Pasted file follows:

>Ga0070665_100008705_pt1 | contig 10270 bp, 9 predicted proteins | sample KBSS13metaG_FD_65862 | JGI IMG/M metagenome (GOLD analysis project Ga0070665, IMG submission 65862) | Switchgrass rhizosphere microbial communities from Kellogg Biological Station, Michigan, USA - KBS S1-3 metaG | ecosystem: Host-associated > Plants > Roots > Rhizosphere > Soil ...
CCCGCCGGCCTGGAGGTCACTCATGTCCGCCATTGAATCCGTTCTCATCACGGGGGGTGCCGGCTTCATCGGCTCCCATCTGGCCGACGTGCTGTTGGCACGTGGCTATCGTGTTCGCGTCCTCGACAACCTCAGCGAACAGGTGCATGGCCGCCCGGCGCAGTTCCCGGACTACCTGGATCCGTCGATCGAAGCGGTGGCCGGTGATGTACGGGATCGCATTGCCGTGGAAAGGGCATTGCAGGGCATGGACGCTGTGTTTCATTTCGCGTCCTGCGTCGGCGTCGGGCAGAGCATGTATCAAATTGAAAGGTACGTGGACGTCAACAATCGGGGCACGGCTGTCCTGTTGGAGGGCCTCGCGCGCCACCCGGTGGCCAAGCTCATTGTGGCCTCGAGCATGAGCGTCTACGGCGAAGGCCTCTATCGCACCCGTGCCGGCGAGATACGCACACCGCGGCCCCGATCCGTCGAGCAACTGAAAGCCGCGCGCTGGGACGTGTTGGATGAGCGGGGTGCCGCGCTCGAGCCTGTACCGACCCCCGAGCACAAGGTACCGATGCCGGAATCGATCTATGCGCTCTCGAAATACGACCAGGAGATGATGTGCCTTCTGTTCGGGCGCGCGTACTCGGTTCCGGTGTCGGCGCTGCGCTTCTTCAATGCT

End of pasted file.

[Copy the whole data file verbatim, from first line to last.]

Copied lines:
>Ga0070665_100008705_pt1 | contig 10270 bp, 9 predicted proteins | sample KBSS13metaG_FD_65862 | JGI IMG/M metagenome (GOLD analysis project Ga0070665, IMG submission 65862) | Switchgrass rhizosphere microbial communities from Kellogg Biological Station, Michigan, USA - KBS S1-3 metaG | ecosystem: Host-associated > Plants > Roots > Rhizosphere > Soil ...
CCCGCCGGCCTGGAGGTCACTCATGTCCGCCATTGAATCCGTTCTCATCACGGGGGGTGCCGGCTTCATCGGCTCCCATCTGGCCGACGTGCTGTTGGCACGTGGCTATCGTGTTCGCGTCCTCGACAACCTCAGCGAACAGGTGCATGGCCGCCCGGCGCAGTTCCCGGACTACCTGGATCCGTCGATCGAAGCGGTGGCCGGTGATGTACGGGATCGCATTGCCGTGGAAAGGGCATTGCAGGGCATGGACGCTGTGTTTCATTTCGCGTCCTGCGTCGGCGTCGGGCAGAGCATGTATCAAATTGAAAGGTACGTGGACGTCAACAATCGGGGCACGGCTGTCCTGTTGGAGGGCCTCGCGCGCCACCCGGTGGCCAAGCTCATTGTGGCCTCGAGCATGAGCGTCTACGGCGAAGGCCTCTATCGCACCCGTGCCGGCGAGATACGCACACCGCGGCCCCGATCCGTCGAGCAACTGAAAGCCGCGCGCTGGGACGTGTTGGATGAGCGGGGTGCCGCGCTCGAGCCTGTACCGACCCCCGAGCACAAGGTACCGATGCCGGAATCGATCTATGCGCTCTCGAAATACGACCAGGAGATGATGTGCCTTCTGTTCGGGCGCGCGTACTCGGTTCCGGTGTCGGCGCTGCGCTTCTTCAATGCT